Students can get head start in workforce while in high school
Published 10:41 am Monday, August 17, 2015
Editor’s note: This is part of an ongoing series about the workforce challenge in Albert Lea and what local organizations are doing to resolve it.
A state-funded program that has allowed high school students to take college credits outside of school called post-secondary enrollment options, or PSEO, has been leading students to greater opportunities and chances for a more successful future.
An alternative to PSEO classes has been College in the Schools, or CIS, which is done within school hours and has taken place as a concurrent class at school.
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“Jobs are becoming more technical in nature overtime,” said Mike Funk, the superintendent at Albert Lea Area Schools. “Even if a student isn’t going to go on to a four-year college, it’s important that they have the opportunity to learn higher skills while still in high school.”
At 17, Renae Linn, a senior at Alden-Conger High School, has already passed an online PSEO psychology course and taken five concurrent classes including college level English, college algebra, trigonometry, college success strategies and college level government.
The convenience of these classes wasn’t the only benefit Linn explained. Taking these classes during high school has also been saving her money in the long run due to the fact that CIS classes are free and paid for by the school while PSEO courses are offered for free also.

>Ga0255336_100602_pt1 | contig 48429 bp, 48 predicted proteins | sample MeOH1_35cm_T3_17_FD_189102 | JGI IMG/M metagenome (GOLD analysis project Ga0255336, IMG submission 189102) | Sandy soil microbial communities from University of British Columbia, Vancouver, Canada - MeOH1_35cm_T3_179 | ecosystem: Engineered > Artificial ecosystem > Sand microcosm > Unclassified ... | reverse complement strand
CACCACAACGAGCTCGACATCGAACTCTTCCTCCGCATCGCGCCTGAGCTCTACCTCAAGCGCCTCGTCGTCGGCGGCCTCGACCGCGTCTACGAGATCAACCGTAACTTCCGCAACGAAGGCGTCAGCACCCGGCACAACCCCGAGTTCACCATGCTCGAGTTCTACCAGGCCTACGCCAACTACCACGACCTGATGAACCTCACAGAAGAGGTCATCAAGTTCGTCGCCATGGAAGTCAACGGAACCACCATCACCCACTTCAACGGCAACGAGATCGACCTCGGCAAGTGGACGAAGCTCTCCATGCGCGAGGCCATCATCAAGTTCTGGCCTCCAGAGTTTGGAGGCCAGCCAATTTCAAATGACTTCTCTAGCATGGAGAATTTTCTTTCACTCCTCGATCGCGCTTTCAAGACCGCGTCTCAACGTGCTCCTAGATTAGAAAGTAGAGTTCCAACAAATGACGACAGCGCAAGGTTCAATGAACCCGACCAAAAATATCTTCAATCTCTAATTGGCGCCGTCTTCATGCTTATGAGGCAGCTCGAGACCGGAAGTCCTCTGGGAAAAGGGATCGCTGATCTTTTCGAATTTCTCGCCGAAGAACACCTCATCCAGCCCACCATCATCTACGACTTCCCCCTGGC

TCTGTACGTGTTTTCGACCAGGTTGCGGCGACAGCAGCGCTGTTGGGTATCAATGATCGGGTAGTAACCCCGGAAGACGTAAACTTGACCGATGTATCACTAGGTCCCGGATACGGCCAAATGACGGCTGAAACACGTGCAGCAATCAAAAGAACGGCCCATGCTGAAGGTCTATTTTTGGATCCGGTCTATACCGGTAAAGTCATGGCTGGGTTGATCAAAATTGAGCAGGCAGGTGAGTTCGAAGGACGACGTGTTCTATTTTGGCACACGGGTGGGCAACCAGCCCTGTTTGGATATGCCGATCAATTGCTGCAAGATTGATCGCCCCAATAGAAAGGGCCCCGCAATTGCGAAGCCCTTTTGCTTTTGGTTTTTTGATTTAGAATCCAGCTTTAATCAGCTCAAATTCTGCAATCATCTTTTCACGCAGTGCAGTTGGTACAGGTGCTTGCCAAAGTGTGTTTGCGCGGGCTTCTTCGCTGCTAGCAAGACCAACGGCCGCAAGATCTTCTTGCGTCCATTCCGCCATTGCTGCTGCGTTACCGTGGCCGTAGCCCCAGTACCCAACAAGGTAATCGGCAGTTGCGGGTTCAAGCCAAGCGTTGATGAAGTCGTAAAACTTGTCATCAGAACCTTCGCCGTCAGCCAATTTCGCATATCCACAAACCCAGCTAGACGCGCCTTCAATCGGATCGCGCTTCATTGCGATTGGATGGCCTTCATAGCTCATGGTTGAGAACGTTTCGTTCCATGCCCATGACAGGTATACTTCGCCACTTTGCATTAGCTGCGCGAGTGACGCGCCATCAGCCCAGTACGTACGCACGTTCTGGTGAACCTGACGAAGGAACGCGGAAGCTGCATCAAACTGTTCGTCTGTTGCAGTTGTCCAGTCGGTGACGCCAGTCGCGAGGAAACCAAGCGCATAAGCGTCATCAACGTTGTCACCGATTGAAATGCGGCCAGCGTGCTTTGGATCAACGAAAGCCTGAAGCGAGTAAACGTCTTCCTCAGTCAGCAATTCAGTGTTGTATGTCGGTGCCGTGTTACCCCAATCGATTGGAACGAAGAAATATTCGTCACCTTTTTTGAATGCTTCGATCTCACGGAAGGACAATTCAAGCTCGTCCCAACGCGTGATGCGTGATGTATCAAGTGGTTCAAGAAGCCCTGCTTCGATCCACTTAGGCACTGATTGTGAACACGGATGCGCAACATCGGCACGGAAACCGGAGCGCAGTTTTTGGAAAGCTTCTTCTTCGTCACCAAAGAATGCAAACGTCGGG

Along with those benefits, Linn spoke of the long-term advantages. Linn has already saved time by taking these fee-free classes during high school. She has already planned on going into her freshman year of college with enough credits to be considered a sophomore.
Another gain for anyone who has taken these classes will be intriguing colleges when they look into transcripts. Colleges are interested in whether PSEO and CIS classes are on the list.
But even before she could become a part of any university-level classes, Linn explained that she had to reach a certain score on the Accuplacer, a test which has been used to quickly assess one’s skill levels in reading and mathematics. At Alden-Conger, this test has been offered for free for sophomore students going into their junior year.
Once Linn passed the Accuplacer, she applied for PSEO by sending in her transcript, a form that has been used to display past classes and grades. From there, a councillor checked Linn’s schedule to make sure that she had enough time and availability to apply for classes.
Once she was set up and participating in the courses, Linn said she noticed that the classes were different from the average high school curriculum. The material was more excelled, there were no more assignment reminders, most of the work was done outside of school and the exams were more difficult.
“You have to be more responsible,” Linn said. “People think it’s only on the computer, but it’s not. There’s a lot of communication with teachers and classmates. It’s interactive.”
Linn has been looking forward to her next PSEO and CIS classes. She has already enrolled in six more courses, including four CIS and two PSEO.
“I recommend it, that’s for sure,” Linn said. “It’s really important to me because it’s free college, basically. It helps get me ready and shows me what to expect.”
What’s the difference?
The differences between PSEO and CIS concurrent classes:
• PSEO takes place outside of school while CIS takes place in school.
• PSEO credits transfer directly while CIS classes possibly transfer if one earns a certain test score.
The student is enrolled in the college for PSEO while the student isn’t for CIS.